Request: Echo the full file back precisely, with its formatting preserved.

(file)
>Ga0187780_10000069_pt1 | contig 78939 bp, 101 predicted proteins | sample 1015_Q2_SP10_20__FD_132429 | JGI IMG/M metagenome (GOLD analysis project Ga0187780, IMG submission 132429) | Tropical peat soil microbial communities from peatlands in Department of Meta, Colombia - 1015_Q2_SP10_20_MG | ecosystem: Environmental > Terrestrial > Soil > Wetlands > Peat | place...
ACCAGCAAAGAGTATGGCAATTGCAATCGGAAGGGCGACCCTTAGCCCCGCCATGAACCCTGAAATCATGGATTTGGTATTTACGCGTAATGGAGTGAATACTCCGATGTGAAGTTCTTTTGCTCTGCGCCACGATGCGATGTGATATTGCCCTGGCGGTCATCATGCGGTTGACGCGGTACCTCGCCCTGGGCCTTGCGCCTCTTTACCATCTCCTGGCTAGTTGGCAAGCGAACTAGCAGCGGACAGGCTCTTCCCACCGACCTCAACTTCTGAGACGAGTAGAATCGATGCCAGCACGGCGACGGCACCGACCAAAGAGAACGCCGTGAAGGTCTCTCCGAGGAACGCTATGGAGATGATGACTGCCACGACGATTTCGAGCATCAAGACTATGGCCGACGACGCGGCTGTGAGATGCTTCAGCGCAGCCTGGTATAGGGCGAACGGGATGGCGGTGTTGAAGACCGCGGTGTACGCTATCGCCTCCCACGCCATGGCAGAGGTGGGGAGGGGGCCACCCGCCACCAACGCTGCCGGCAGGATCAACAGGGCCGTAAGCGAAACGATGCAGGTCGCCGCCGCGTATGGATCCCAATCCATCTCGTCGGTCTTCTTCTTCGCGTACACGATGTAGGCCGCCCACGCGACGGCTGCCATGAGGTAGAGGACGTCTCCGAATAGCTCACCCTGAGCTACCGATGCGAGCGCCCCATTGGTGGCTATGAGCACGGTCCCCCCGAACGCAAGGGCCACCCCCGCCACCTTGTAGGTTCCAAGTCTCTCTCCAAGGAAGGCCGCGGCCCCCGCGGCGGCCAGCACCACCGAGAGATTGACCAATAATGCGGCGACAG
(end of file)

>Ga0187780_10000069_pt1 | contig 78939 bp, 101 predicted proteins | sample 1015_Q2_SP10_20__FD_132429 | JGI IMG/M metagenome (GOLD analysis project Ga0187780, IMG submission 132429) | Tropical peat soil microbial communities from peatlands in Department of Meta, Colombia - 1015_Q2_SP10_20_MG | ecosystem: Environmental > Terrestrial > Soil > Wetlands > Peat | place...
ACCAGCAAAGAGTATGGCAATTGCAATCGGAAGGGCGACCCTTAGCCCCGCCATGAACCCTGAAATCATGGATTTGGTATTTACGCGTAATGGAGTGAATACTCCGATGTGAAGTTCTTTTGCTCTGCGCCACGATGCGATGTGATATTGCCCTGGCGGTCATCATGCGGTTGACGCGGTACCTCGCCCTGGGCCTTGCGCCTCTTTACCATCTCCTGGCTAGTTGGCAAGCGAACTAGCAGCGGACAGGCTCTTCCCACCGACCTCAACTTCTGAGACGAGTAGAATCGATGCCAGCACGGCGACGGCACCGACCAAAGAGAACGCCGTGAAGGTCTCTCCGAGGAACGCTATGGAGATGATGACTGCCACGACGATTTCGAGCATCAAGACTATGGCCGACGACGCGGCTGTGAGATGCTTCAGCGCAGCCTGGTATAGGGCGAACGGGATGGCGGTGTTGAAGACCGCGGTGTACGCTATCGCCTCCCACGCCATGGCAGAGGTGGGGAGGGGGCCACCCGCCACCAACGCTGCCGGCAGGATCAACAGGGCCGTAAGCGAAACGATGCAGGTCGCCGCCGCGTATGGATCCCAATCCATCTCGTCGGTCTTCTTCTTCGCGTACACGATGTAGGCCGCCCACGCGACGGCTGCCATGAGGTAGAGGACGTCTCCGAATAGCTCACCCTGAGCTACCGATGCGAGCGCCCCATTGGTGGCTATGAGCACGGTCCCCCCGAACGCAAGGGCCACCCCCGCCACCTTGTAGGTTCCAAGTCTCTCTCCAAGGAAGGCCGCGGCCCCCGCGGCGGCCAGCACCACCGAGAGATTGACCAATAATGCGGCGACAG